The challenge was to write an essay that answered this prompt:
Write a joy letter, thanking someone who did you a kindness. (Note: A joy letter is like a love letter, but expresses joy instead of love.)
Rananda shared a story with a twist about how accepting a friend’s request changed her life in an unexpected way. Enjoy her winning submission:
Remember New Year’s Eve 2001? I came to J’s apartment overlooking the harbour to watch the fireworks. You were her friend from the bank. I found a photo of us all from that night, young, skin glowing from sunburn and wine.
You and I became friends, had lots in common, aspiring writers, raised in exotic locations. Remember how we’d meet up? Even though I knew you were in love with someone else.
You showed me your novel and talked about becoming a writer. I was jealous, because your book was brilliant.
You read something I wrote and said, “Yes, but what’s the point.” Your words ever ringing in my ears when I sat down to write coincided with me hitting Pause. Other things were happening in my life then too.
A year passed. We caught up often. You were still in love with that girl.
One day you invited me to go on a group sailing weekend.
By this time, I was a workaholic, trying to recover from losing my father a few months earlier. I allowed the hours of every day to be consumed with spreadsheets, reports, deadlines, three billion coffees, and not enough time to think. Even on weekends.
I didn’t want to go sailing. I wouldn’t know anybody, preferred to work. If I went, you said, the cost of the weekend decreased for everyone. It still seemed expensive, but I wasn’t spending my money on much, except three billion coffees a day.
I said yes. You picked me up in your old car.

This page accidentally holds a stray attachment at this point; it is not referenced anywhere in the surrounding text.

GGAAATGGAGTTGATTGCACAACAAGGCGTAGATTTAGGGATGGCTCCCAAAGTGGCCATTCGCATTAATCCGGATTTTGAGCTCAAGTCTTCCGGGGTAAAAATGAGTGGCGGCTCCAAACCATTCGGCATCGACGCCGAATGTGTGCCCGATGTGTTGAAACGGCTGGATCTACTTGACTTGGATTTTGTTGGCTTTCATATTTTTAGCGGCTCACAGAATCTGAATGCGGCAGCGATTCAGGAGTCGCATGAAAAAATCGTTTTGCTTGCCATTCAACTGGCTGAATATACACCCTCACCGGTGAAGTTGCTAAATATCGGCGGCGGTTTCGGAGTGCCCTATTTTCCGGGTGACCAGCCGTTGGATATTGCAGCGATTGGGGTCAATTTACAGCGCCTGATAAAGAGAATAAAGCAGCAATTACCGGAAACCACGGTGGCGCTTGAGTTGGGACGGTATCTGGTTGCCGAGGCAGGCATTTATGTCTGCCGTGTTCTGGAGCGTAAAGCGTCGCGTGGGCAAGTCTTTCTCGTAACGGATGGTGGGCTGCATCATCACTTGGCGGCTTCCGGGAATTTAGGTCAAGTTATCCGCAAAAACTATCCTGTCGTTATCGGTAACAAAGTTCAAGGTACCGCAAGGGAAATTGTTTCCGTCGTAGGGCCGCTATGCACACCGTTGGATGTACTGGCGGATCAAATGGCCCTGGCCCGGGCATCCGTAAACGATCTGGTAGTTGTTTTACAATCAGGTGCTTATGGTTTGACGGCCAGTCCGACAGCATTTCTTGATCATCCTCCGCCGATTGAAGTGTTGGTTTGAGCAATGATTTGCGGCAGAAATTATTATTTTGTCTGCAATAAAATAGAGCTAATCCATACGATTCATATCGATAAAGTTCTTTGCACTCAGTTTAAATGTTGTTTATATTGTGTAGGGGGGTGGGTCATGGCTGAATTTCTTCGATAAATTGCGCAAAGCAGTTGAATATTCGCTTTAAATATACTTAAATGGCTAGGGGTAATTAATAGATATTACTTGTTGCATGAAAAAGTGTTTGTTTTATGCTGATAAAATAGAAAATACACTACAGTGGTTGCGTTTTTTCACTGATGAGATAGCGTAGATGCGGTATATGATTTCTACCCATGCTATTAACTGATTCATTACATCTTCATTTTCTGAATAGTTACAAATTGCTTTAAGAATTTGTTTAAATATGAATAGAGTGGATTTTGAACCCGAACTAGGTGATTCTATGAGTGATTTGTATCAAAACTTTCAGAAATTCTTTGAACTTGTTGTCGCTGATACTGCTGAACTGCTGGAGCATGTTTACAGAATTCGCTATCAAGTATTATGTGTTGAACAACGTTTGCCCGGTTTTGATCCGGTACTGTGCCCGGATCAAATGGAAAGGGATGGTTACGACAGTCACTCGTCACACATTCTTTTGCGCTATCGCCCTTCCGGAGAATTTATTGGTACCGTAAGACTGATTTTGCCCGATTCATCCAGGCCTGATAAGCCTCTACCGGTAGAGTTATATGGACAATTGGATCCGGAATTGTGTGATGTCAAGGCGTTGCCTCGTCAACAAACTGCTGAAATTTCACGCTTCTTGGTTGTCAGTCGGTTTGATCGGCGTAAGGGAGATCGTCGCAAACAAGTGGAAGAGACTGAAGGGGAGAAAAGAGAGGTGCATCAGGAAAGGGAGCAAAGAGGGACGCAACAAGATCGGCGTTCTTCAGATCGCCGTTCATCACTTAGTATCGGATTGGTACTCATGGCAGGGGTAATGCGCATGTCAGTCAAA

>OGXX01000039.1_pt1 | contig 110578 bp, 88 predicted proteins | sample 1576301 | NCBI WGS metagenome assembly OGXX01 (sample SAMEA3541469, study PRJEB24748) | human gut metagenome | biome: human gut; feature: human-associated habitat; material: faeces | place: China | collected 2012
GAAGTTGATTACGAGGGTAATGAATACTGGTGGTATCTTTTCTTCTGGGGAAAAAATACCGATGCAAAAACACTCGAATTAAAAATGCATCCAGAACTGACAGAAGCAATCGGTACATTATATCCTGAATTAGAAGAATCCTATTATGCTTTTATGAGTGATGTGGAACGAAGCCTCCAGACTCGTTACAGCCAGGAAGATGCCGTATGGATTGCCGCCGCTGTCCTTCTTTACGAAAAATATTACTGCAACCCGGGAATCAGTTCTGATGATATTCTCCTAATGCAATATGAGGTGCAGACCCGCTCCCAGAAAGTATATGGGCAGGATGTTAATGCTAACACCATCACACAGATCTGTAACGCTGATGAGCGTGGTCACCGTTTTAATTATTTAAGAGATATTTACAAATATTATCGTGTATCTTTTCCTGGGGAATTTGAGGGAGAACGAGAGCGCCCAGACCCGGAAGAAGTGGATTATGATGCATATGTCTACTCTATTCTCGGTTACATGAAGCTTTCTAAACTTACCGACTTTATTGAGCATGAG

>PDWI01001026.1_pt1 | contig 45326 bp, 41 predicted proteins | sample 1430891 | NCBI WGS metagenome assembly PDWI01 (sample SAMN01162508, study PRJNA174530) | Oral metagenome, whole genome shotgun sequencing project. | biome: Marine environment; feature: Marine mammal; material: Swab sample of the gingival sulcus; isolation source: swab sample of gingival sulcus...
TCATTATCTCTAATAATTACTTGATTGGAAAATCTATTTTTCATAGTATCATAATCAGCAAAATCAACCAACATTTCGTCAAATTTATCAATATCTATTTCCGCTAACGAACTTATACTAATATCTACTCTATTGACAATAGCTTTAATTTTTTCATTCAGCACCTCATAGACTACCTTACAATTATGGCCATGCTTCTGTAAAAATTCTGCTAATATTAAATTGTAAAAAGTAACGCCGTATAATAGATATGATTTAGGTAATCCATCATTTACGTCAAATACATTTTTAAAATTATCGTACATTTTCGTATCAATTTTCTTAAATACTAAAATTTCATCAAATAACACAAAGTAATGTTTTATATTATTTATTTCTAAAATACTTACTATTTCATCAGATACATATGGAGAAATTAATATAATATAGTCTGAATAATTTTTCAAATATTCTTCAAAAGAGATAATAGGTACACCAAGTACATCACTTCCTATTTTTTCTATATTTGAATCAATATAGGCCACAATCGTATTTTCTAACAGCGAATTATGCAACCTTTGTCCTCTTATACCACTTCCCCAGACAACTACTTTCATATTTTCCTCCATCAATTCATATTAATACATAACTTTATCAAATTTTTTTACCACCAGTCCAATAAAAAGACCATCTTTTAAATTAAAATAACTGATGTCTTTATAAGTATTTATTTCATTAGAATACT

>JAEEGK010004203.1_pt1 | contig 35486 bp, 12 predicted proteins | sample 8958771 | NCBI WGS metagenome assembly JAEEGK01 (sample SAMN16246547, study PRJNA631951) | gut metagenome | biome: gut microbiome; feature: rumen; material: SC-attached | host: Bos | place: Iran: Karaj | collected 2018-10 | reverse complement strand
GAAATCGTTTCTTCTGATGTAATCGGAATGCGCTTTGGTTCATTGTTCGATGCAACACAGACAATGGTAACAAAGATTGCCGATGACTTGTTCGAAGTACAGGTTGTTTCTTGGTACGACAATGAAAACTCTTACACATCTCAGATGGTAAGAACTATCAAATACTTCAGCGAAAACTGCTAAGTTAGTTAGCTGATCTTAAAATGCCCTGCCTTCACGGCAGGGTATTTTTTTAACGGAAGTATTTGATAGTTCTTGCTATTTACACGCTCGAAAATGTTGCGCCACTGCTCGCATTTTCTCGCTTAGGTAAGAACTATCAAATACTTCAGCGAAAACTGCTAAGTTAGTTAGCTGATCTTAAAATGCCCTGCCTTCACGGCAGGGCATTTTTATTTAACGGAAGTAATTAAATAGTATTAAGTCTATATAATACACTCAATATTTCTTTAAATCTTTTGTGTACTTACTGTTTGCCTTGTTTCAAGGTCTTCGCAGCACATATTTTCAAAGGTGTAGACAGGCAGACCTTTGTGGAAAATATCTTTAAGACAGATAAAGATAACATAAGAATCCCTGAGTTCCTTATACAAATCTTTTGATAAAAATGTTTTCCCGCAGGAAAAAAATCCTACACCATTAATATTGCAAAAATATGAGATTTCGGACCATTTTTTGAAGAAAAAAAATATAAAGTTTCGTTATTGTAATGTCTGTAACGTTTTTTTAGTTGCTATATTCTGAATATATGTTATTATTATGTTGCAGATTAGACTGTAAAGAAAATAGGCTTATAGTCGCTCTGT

A man and a woman were arguing when we got to the boat. I assumed they were together, didn’t take much notice. A couple of sailor types boarded. I spotted a heavy biker guy smoking on the pontoon. He was more my style. The arguing man stopped arguing long enough to tell me where to stow my stuff.
Under sail, in the fresh, brisk breeze of autumn, all thoughts of work and sadness were blown away.
We moored up that night and swam and drank and barbecued. Late in the night, I started talking to the arguing man. He had mellowed in the dusk and with red wine. I stroked his bald head. It felt strange, nice. He leaned over. Kissed me. When I looked up, I caught your eye in the darkness where you sat with the others. You nodded.
We returned the boat the following afternoon. The arguing man asked for my phone number.
On the drive home, you said, “So, the skipper, eh?” I laughed, preparing to wrap the weekend up as a pristine, untouchable, once-in-a-lifetime memory. Grateful it had happened.
I married that arguing man three years later.
I guess you and I lost touch. You published a true crime book. I read it. It’s excellent. I listened to your author interviews. I started writing again, professionally now. But that wasn’t your kindness. Your kindness was including me on that sailing weekend. It changed my life.
Thank you, C.